Expect Kimanis to be ‘manis’ for Warisan, not Umno


COMMENT Anifah Aman is no political greenhorn. He was a three-term parliamentarian and has served as foreign minister for 11 years.

He is the younger of the Aman brothers, his elder and only sibling, Musa, was Sabah’s long-serving chief minister from 2003 until GE14 in 2018.

Anifah, 66, is an astute reader of Sabah politics. He understands political realities on the ground. Surely, he must have valid reasons not to contest the Kimanis by-election despite being the incumbent.

Why? Because Anifah knows it would be an uphill task to retain the seat. He was smart enough to give up the battle, for now, to fight the war another day.

I think I could see clearly where Anifah was coming from and I believe he has made the right decision.

Why go and fight a meaningless battle when there is little chance of victory? Smart move, Anifah.

Although Anifah (above) did not say it, I believe he is aware that Kimanis will be “manis” (sweet) for Parti Warisan Sabah, not Umno, this time.

No, it would not be right to put words into his mouth. So, let us take that statement as coming from me, although I believe Anifah will probably agree with me.

Now the battle lines are clear – the Kimanis by-election is a straight fight between Warisan’s Karim Bujang and BN/Umno’s Mohamad Alamin.

It is not surprising that other parties wisely decided not to enter the fray. Winning a seat mid-way in a five-year term can be quite meaningless to the opposition parties. It will still be status quo for them, irrespective of the outcome.

Both Karim and Mohamad are well-known personalities in Kimanis, being former Bongsawan state representatives.

Personality-wise, Karim, 67, and Mohamad, 48, are evenly matched as both men are said to be popular and conscientious politicians although Karim is the veteran of the two. There is nothing much to separate them.

However, the great difference in this electoral battle is their party affiliation.

Karim has a distinct advantage contesting on the Warisan ticket.

Warisan is the government in Sabah and an ally of Pakatan Harapan which is the federal government.

Although Harapan has been publicly vilified for its many missteps over the past 20 months, Warisan has not been doing too badly as the state government.

Chief Minister Shafie Apdal is not actually a controversial figure and is known to tread on the side of caution and reason in most of his political dealings.

In his 20 months as Sabah’s chief executive, Shafie has carefully avoided making unpopular decisions and has not stepped on too many toes in the process.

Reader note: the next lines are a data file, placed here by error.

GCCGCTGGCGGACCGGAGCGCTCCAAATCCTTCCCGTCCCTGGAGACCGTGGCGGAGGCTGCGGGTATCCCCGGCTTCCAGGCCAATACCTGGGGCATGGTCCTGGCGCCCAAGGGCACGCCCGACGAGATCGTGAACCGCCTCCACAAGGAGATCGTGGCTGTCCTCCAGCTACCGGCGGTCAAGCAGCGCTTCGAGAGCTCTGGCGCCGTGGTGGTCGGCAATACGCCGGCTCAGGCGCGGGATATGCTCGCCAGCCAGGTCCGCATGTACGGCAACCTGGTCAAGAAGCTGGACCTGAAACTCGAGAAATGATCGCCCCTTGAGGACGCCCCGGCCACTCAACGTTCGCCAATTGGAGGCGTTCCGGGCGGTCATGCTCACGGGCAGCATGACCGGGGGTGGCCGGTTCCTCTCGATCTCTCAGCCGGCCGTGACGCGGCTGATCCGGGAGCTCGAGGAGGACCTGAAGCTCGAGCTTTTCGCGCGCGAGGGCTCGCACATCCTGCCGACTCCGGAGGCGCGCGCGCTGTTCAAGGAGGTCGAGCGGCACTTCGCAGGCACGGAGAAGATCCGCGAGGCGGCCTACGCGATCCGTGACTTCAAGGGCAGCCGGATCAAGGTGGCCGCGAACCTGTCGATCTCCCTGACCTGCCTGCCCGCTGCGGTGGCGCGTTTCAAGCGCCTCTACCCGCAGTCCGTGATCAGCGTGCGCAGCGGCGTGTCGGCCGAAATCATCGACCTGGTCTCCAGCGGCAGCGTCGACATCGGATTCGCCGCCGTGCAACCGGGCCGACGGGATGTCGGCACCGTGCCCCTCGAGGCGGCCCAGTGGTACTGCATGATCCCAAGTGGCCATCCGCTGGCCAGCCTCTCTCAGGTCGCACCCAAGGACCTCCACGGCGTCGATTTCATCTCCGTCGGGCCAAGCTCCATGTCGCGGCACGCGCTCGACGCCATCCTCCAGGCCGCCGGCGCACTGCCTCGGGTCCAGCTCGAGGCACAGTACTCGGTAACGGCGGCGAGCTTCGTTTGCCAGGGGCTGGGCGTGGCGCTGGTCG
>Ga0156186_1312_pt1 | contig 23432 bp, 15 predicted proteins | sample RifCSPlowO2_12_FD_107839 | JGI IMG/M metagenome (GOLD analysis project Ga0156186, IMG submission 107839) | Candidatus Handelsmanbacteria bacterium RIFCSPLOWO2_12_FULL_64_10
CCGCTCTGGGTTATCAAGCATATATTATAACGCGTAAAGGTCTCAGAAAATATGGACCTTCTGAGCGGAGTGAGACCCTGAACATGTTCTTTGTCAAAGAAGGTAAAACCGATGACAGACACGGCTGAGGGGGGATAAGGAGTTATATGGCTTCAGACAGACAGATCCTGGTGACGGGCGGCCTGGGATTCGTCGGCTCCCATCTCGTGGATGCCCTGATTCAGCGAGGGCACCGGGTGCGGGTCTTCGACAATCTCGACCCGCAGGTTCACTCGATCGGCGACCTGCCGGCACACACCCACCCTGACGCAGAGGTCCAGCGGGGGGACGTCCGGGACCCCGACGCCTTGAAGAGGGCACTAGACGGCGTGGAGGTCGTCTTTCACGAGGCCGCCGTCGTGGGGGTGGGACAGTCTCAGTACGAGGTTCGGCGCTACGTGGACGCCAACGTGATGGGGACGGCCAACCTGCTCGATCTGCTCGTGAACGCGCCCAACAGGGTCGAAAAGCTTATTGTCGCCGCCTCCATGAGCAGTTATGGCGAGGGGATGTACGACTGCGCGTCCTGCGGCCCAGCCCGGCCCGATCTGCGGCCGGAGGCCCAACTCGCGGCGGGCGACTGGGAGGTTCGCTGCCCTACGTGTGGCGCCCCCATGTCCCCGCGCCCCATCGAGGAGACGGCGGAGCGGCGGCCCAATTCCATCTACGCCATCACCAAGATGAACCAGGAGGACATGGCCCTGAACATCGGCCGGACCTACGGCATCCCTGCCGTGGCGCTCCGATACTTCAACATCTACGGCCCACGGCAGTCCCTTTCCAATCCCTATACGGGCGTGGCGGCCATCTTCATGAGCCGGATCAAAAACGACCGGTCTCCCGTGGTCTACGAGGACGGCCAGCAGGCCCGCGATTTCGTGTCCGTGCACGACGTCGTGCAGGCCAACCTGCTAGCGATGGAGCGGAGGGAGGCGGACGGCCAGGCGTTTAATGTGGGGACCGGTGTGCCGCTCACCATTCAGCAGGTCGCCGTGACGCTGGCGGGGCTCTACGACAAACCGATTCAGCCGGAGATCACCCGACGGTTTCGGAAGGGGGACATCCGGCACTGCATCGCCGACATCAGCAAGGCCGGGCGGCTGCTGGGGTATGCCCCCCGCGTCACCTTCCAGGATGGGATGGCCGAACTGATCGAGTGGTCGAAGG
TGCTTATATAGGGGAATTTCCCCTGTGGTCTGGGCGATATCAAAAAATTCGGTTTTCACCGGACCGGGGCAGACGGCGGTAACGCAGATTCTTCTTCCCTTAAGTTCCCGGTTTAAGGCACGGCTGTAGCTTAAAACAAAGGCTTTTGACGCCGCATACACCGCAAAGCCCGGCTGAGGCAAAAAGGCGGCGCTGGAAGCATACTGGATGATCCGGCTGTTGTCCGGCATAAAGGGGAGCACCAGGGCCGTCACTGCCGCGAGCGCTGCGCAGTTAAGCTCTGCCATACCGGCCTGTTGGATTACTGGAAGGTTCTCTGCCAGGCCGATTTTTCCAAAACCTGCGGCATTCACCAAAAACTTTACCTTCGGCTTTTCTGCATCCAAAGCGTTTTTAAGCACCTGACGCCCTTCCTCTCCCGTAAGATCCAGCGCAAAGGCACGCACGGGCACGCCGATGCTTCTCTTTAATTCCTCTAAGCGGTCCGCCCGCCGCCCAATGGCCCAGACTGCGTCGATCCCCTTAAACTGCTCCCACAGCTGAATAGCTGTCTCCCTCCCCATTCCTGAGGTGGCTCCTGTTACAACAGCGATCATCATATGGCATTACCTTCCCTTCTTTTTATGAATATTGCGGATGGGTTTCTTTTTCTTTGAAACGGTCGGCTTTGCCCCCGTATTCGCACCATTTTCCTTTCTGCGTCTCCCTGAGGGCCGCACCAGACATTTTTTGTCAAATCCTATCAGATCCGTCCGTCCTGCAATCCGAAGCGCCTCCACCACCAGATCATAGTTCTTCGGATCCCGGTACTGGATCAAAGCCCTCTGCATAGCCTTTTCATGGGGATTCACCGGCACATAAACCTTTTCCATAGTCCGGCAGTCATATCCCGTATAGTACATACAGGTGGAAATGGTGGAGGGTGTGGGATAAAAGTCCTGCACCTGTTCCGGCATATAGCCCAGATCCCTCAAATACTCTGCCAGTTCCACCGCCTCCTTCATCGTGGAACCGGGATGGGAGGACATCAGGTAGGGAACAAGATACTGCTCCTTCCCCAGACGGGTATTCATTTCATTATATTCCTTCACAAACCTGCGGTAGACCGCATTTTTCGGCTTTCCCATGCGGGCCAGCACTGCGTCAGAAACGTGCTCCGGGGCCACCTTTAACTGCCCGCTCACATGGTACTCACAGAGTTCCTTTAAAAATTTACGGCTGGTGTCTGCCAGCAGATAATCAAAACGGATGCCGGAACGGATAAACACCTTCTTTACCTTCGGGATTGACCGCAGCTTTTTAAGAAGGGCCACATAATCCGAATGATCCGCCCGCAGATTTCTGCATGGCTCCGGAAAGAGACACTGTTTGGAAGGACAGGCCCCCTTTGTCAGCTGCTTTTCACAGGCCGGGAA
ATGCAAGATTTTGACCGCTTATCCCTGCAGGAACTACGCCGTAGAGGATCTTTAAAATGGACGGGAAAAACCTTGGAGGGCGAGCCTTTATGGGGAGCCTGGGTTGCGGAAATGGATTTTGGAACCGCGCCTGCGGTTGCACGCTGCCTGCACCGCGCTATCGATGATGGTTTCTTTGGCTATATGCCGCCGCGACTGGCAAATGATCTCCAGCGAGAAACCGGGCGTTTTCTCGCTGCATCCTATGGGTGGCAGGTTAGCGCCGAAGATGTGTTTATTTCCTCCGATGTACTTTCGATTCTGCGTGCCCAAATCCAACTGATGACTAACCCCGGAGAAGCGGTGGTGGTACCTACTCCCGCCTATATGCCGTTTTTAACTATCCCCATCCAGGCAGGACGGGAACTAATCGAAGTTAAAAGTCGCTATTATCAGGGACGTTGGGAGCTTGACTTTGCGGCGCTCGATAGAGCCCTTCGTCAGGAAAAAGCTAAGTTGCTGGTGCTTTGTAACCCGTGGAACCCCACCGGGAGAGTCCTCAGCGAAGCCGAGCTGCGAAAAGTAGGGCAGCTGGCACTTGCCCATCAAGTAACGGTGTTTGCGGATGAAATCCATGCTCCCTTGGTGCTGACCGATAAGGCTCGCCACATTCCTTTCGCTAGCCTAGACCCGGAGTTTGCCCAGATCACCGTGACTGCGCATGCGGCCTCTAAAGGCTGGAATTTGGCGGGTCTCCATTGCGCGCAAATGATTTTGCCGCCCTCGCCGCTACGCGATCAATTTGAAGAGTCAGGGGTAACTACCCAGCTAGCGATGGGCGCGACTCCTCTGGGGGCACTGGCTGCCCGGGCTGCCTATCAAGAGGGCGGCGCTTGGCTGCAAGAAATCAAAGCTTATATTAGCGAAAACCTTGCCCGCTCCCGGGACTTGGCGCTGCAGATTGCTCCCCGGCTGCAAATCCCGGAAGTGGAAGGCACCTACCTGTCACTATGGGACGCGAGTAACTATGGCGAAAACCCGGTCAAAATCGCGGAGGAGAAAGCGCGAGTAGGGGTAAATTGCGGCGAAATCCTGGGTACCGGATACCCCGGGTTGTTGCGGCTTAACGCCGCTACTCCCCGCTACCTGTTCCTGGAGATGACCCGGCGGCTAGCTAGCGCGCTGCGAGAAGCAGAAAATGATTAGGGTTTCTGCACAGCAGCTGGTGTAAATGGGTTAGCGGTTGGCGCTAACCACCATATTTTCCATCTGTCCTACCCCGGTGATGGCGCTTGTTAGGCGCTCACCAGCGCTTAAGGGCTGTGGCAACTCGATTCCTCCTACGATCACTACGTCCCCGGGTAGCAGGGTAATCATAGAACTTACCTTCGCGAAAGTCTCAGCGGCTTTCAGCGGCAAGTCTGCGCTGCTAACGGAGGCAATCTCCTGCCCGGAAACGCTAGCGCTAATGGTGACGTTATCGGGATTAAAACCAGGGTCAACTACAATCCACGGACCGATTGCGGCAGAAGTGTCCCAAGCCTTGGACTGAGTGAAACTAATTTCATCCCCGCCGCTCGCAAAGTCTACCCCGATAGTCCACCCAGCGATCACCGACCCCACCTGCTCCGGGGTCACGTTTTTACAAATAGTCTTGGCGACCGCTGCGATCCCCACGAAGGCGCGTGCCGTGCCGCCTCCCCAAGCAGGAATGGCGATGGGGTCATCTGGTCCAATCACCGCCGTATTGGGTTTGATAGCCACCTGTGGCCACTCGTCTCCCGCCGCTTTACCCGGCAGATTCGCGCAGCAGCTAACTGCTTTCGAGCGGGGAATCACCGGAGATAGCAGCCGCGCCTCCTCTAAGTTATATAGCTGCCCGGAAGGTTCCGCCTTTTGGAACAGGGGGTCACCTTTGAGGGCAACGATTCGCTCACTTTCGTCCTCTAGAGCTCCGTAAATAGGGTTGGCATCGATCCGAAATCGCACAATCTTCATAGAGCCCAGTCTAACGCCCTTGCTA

To his credit, the chief minister has never harped on the racial and religion card that has torn the nation asunder. 

As a Sabahan, Shafie knows how to handle such delicate matters in his homeland and he has done very well on that front.

Over the past month alone, the chief minister triumphed among Sabahans when he declared December 24 an extra Christmas holiday and announced that the teaching of Jawi Khat is optional in Sabah. 

Vernacular schools in Sabah will not be forced to introduce Jawi as a subject, the chief minister said.

The only issue working against Shafie in recent times is his proposal to implement the Sabah Temporary Pass (PSS), which the opposition fears will worsen the influx of illegal immigrants into Sabah.

Parti Bersatu Sabah (PBS) president Maximus Johnity Ongkili was right to insist that the candidate must fulfil certain conditions in order to obtain PBS’ support in the Jan 18 contest.

Among the conditions the candidate must stand firm against illegal immigrants and intruders in Sabah.

“The candidate must be a vocal fighter and defender of Sabah’s rights, as enshrined in the Malaysia Agreement 1963 (MA63).

“The candidate must reject the government’s proposal to implement the Sabah Temporary Pass (PSS),” Maximus (above) added.

I think the PBS president spoke for the other Sabah opposition parties like Star, SAPP and LDP whose leaders have also been outspoken on those issues.

I contacted a Sabah NGO activist last week to gather his thoughts on the by-election. 

He agreed with me that Umno would face a tough time to wrest the seat.

“When a big name like Anifah Aman is unprepared to contest, what chance does Mohamad Alamin has”, my friend commented.

He also pointed out that Sabah Umno is not what it used to be. The party suffered a huge blow after scores of its MPs and state assemblypersons left to join Bersatu soon after GE14.

The new Sabah Umno chairman, Bung Moktar Radin, has yet to make the cut as a state leader and his personal reputation is also left wanting due to his corruption trial.

That is a great setback for Umno in this by-election, my friend opined.

In the Tanjung Piai by-election last November, I rooted for BN/MCA and for good reasons. It was to teach Pakatan Harapan a lesson and the voters answered the call of many, including me.

I suppose Kimanis will not be as exciting or perceived to be as crucial as Tanjung Piai because not much is at stake here. 

A Warisan or Umno victory is probably a mere consolation prize for either side.

All things considered, I foresee sweet victory for Warisan. On Jan 18, Kimanis will be ‘manis’ for Shafie Apdal and his party, not Umno.

Sabah is an unlikely place for Umno to bolster its pride and ego; and certainly not in Kimanis.

  • Malaysiakini

FRANCIS PAUL SIAH heads the Movement for Change, Sarawak (MoCS) and can be reached at sirsiah@gmail.com.

The views expressed here are those of the author/contributor and do not necessarily represent the views of Malaysiakini.

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